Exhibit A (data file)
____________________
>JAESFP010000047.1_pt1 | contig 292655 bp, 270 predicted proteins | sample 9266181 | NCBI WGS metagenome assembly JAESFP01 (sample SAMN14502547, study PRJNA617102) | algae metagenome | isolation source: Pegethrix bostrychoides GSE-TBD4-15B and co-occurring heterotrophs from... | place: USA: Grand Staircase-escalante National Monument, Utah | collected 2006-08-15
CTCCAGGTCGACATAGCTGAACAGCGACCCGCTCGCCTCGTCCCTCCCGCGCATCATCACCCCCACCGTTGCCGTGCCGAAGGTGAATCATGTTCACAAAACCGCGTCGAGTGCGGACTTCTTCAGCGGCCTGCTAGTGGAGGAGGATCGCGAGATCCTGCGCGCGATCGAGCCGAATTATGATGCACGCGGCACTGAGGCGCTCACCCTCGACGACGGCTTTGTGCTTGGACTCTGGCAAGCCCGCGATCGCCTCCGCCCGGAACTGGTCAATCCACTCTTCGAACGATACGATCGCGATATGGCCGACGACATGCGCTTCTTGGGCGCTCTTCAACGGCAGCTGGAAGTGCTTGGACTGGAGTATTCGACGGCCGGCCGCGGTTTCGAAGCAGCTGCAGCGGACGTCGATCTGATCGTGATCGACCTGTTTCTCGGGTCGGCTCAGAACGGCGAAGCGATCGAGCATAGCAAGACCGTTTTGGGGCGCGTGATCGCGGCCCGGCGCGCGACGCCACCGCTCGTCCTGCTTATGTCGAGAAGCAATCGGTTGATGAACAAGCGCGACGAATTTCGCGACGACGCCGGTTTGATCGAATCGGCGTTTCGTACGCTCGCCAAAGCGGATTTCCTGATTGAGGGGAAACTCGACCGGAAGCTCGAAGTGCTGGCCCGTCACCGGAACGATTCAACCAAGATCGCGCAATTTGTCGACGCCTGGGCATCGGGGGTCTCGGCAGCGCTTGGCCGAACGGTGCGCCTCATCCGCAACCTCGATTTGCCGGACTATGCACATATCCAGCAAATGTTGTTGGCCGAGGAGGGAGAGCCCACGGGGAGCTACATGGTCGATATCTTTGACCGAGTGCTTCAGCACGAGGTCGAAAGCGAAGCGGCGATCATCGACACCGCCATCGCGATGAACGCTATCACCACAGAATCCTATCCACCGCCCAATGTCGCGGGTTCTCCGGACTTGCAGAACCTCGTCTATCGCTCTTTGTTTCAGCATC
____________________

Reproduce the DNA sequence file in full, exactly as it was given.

>JAESFP010000047.1_pt1 | contig 292655 bp, 270 predicted proteins | sample 9266181 | NCBI WGS metagenome assembly JAESFP01 (sample SAMN14502547, study PRJNA617102) | algae metagenome | isolation source: Pegethrix bostrychoides GSE-TBD4-15B and co-occurring heterotrophs from... | place: USA: Grand Staircase-escalante National Monument, Utah | collected 2006-08-15
CTCCAGGTCGACATAGCTGAACAGCGACCCGCTCGCCTCGTCCCTCCCGCGCATCATCACCCCCACCGTTGCCGTGCCGAAGGTGAATCATGTTCACAAAACCGCGTCGAGTGCGGACTTCTTCAGCGGCCTGCTAGTGGAGGAGGATCGCGAGATCCTGCGCGCGATCGAGCCGAATTATGATGCACGCGGCACTGAGGCGCTCACCCTCGACGACGGCTTTGTGCTTGGACTCTGGCAAGCCCGCGATCGCCTCCGCCCGGAACTGGTCAATCCACTCTTCGAACGATACGATCGCGATATGGCCGACGACATGCGCTTCTTGGGCGCTCTTCAACGGCAGCTGGAAGTGCTTGGACTGGAGTATTCGACGGCCGGCCGCGGTTTCGAAGCAGCTGCAGCGGACGTCGATCTGATCGTGATCGACCTGTTTCTCGGGTCGGCTCAGAACGGCGAAGCGATCGAGCATAGCAAGACCGTTTTGGGGCGCGTGATCGCGGCCCGGCGCGCGACGCCACCGCTCGTCCTGCTTATGTCGAGAAGCAATCGGTTGATGAACAAGCGCGACGAATTTCGCGACGACGCCGGTTTGATCGAATCGGCGTTTCGTACGCTCGCCAAAGCGGATTTCCTGATTGAGGGGAAACTCGACCGGAAGCTCGAAGTGCTGGCCCGTCACCGGAACGATTCAACCAAGATCGCGCAATTTGTCGACGCCTGGGCATCGGGGGTCTCGGCAGCGCTTGGCCGAACGGTGCGCCTCATCCGCAACCTCGATTTGCCGGACTATGCACATATCCAGCAAATGTTGTTGGCCGAGGAGGGAGAGCCCACGGGGAGCTACATGGTCGATATCTTTGACCGAGTGCTTCAGCACGAGGTCGAAAGCGAAGCGGCGATCATCGACACCGCCATCGCGATGAACGCTATCACCACAGAATCCTATCCACCGCCCAATGTCGCGGGTTCTCCGGACTTGCAGAACCTCGTCTATCGCTCTTTGTTTCAGCATC